Intersectionality has arisen as a framework to deal with the complex interaction of different social categories such as gender, race, class, ethnicity, or age, among others. Despite it has been highlighted as a fruitful venue for research, it has been also widely pointed out that the development of research methods is needed within intersectionality. Moreover, indicators on homophobia, sexism, Islamophobia and their intersections with other discriminations are difficult to find. Emotions such as feeling fearful, humiliated, excluded or surveilled may point at such inequalities and serve as indicators. At the same time, feeling safe, respected, happy or free may be signs of lack of discrimination. Here I want to present the Relief Maps as a visual method, a way of collecting, analysing and displaying intersectional data from an emotional perspective. They are a visual and symbolic depiction of a spatial distribution of lived experiences in base of power structures. By mapping the narratives of the interviewed in a spatially organized picture, they make possible the visualization of complex geographical and intersectional data while relating emotions (the psychological dimension), power structures (the social dimension) and places (the geographical dimension). Even if in its initial conception they were thought for being drawn by hand by the participants of a research, they are now a digital tool in the form of as a website and App that aims to take the power of visualization and the opportunities of the digital to the study of complex relations of power through emotional and geographic perspectives.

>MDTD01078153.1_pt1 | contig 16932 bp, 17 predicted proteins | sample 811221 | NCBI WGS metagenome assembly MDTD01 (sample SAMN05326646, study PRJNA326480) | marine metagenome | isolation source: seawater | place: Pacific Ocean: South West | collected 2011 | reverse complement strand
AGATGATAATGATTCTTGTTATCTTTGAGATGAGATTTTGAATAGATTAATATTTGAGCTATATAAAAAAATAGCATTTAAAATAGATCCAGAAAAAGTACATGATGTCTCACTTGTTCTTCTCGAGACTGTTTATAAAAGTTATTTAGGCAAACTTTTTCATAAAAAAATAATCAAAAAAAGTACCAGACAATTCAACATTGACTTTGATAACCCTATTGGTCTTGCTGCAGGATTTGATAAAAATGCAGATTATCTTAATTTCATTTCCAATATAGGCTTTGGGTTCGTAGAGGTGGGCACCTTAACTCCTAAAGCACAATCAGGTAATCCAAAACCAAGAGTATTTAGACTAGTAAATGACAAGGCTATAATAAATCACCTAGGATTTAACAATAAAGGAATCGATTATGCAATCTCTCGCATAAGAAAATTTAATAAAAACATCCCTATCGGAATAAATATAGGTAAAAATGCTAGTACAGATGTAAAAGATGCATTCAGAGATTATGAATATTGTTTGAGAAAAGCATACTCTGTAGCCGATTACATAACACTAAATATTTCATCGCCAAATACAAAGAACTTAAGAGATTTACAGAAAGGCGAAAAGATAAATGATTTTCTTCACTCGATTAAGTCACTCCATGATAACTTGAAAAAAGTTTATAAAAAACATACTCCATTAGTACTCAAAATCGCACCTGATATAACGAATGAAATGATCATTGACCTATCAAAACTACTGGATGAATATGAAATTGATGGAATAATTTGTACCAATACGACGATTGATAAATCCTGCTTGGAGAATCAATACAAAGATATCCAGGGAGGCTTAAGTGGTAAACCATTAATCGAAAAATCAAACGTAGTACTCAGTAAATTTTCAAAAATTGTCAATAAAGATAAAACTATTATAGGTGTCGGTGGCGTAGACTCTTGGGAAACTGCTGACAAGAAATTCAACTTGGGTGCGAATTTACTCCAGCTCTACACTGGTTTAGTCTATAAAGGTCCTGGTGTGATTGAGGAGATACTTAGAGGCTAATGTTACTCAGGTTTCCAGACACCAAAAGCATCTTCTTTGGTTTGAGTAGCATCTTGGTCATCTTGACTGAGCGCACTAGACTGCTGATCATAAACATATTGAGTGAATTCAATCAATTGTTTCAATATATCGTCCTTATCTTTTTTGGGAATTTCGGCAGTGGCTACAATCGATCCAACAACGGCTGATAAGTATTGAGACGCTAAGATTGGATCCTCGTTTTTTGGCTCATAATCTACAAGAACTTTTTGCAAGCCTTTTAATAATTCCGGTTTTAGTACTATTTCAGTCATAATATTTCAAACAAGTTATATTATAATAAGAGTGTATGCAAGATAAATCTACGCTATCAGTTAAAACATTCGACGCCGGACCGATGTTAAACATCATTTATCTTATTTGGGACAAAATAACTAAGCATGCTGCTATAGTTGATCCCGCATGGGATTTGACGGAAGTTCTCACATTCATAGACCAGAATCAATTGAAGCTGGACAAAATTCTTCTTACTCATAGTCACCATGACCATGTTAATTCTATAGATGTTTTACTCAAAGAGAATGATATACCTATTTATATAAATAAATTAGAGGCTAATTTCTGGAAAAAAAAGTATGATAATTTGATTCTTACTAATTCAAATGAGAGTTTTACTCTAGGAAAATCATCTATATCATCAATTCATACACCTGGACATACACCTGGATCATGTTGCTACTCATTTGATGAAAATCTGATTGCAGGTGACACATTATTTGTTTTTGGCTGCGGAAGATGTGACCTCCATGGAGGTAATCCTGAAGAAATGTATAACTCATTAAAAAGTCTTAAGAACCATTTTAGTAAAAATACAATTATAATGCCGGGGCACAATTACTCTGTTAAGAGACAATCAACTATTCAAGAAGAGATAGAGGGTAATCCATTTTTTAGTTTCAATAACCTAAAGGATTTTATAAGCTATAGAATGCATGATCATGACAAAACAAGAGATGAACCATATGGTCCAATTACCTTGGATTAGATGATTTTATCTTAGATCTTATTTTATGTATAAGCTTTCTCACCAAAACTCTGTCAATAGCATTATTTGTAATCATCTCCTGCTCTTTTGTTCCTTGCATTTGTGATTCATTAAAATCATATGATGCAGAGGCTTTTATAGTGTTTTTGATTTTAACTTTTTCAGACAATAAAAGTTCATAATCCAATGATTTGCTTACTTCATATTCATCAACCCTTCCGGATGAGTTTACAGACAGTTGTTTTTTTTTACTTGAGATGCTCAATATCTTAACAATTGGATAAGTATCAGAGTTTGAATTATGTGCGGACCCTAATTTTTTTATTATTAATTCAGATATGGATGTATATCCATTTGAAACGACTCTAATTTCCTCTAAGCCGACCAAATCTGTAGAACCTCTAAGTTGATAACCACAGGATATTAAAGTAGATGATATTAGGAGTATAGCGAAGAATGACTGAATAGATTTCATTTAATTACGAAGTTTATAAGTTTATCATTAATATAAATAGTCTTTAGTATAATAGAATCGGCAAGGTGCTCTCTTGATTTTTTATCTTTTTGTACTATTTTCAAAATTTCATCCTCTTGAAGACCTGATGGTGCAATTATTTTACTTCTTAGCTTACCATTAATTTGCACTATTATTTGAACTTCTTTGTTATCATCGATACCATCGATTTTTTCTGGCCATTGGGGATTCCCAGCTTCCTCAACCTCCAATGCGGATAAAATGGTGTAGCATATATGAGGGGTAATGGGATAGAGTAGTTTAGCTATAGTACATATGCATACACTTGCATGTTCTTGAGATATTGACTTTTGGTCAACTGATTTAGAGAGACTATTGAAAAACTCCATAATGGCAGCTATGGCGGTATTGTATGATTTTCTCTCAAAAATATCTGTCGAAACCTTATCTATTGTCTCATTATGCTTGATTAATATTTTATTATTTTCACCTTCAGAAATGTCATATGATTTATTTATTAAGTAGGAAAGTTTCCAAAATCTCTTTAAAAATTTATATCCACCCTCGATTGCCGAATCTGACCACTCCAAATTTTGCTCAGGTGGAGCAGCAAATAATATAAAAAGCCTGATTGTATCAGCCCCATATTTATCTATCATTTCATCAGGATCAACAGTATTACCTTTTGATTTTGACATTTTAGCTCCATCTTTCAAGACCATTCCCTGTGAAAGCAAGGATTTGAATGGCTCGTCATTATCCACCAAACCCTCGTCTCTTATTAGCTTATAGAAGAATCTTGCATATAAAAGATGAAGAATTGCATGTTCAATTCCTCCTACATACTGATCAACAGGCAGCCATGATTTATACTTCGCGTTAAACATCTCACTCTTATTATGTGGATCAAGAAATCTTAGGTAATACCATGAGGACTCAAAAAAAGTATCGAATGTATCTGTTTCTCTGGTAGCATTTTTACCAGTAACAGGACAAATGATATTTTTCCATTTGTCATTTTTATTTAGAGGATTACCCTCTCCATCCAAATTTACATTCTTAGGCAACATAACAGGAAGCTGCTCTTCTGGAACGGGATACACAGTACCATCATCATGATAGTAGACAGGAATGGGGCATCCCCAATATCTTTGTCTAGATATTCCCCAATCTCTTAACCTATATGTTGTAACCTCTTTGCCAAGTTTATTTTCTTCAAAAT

Children and young people picturing happiness and mapping happy places
Maria Jesus Alfaro (University of Birmingham, UK)
Happiness is an elusive concept that ultimately may be conceptualized as a “stable positive affective trait that links and merges life –satisfaction and subjective well-being. (Callaway 2009, as cited in Holder and Klassen, 2009)

“Wellbeing’ is a key concept in the study of children’s lives over time, given its potential to link the objective, subjective, and inter-subjective dimensions of their experiences in ways that are holistic, contextualized and longitudinal.” (Crivello et al., 2008: 51). Additionally, as it is an ambiguous concept, studying children’s happiness must include individual life course changes, as well as, socio cultural and geographical context.